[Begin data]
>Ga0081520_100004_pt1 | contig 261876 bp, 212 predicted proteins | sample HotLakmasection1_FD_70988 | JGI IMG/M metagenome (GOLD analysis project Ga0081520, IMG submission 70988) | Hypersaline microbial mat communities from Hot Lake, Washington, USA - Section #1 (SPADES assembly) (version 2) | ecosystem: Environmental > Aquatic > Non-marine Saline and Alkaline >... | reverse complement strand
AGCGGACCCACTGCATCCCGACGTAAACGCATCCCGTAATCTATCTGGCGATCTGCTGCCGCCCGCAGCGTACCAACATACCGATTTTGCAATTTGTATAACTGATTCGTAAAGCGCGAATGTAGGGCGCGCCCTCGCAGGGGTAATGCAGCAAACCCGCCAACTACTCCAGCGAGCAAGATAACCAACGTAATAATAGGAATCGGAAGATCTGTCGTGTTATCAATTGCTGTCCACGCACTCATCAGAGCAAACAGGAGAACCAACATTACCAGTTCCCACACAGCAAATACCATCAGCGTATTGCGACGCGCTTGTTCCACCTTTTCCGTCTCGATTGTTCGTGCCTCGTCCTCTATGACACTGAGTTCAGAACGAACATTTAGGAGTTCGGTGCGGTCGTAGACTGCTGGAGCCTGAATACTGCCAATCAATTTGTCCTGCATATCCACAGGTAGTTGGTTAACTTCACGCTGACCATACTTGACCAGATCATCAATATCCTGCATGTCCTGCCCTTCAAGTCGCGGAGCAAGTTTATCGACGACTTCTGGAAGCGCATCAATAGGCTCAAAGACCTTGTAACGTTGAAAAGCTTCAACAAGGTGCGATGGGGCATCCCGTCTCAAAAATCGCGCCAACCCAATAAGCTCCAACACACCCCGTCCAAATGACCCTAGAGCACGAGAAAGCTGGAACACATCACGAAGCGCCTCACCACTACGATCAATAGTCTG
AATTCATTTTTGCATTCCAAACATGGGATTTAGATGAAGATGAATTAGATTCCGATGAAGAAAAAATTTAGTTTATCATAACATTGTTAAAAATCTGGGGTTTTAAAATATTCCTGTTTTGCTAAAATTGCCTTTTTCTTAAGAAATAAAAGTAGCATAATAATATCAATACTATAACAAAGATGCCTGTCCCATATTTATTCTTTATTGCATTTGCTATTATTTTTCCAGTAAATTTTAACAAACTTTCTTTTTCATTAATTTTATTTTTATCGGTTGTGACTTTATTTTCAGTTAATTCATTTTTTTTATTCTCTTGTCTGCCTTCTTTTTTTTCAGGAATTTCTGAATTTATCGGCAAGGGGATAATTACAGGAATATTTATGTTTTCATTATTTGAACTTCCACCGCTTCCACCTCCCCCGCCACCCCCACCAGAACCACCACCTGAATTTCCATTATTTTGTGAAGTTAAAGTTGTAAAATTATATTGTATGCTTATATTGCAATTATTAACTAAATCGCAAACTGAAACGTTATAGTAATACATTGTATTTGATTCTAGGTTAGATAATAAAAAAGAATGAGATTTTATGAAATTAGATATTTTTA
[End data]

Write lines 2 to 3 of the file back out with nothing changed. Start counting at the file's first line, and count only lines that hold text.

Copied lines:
AGCGGACCCACTGCATCCCGACGTAAACGCATCCCGTAATCTATCTGGCGATCTGCTGCCGCCCGCAGCGTACCAACATACCGATTTTGCAATTTGTATAACTGATTCGTAAAGCGCGAATGTAGGGCGCGCCCTCGCAGGGGTAATGCAGCAAACCCGCCAACTACTCCAGCGAGCAAGATAACCAACGTAATAATAGGAATCGGAAGATCTGTCGTGTTATCAATTGCTGTCCACGCACTCATCAGAGCAAACAGGAGAACCAACATTACCAGTTCCCACACAGCAAATACCATCAGCGTATTGCGACGCGCTTGTTCCACCTTTTCCGTCTCGATTGTTCGTGCCTCGTCCTCTATGACACTGAGTTCAGAACGAACATTTAGGAGTTCGGTGCGGTCGTAGACTGCTGGAGCCTGAATACTGCCAATCAATTTGTCCTGCATATCCACAGGTAGTTGGTTAACTTCACGCTGACCATACTTGACCAGATCATCAATATCCTGCATGTCCTGCCCTTCAAGTCGCGGAGCAAGTTTATCGACGACTTCTGGAAGCGCATCAATAGGCTCAAAGACCTTGTAACGTTGAAAAGCTTCAACAAGGTGCGATGGGGCATCCCGTCTCAAAAATCGCGCCAACCCAATAAGCTCCAACACACCCCGTCCAAATGACCCTAGAGCACGAGAAAGCTGGAACACATCACGAAGCGCCTCACCACTACGATCAATAGTCTG
AATTCATTTTTGCATTCCAAACATGGGATTTAGATGAAGATGAATTAGATTCCGATGAAGAAAAAATTTAGTTTATCATAACATTGTTAAAAATCTGGGGTTTTAAAATATTCCTGTTTTGCTAAAATTGCCTTTTTCTTAAGAAATAAAAGTAGCATAATAATATCAATACTATAACAAAGATGCCTGTCCCATATTTATTCTTTATTGCATTTGCTATTATTTTTCCAGTAAATTTTAACAAACTTTCTTTTTCATTAATTTTATTTTTATCGGTTGTGACTTTATTTTCAGTTAATTCATTTTTTTTATTCTCTTGTCTGCCTTCTTTTTTTTCAGGAATTTCTGAATTTATCGGCAAGGGGATAATTACAGGAATATTTATGTTTTCATTATTTGAACTTCCACCGCTTCCACCTCCCCCGCCACCCCCACCAGAACCACCACCTGAATTTCCATTATTTTGTGAAGTTAAAGTTGTAAAATTATATTGTATGCTTATATTGCAATTATTAACTAAATCGCAAACTGAAACGTTATAGTAATACATTGTATTTGATTCTAGGTTAGATAATAAAAAAGAATGAGATTTTATGAAATTAGATATTTTTA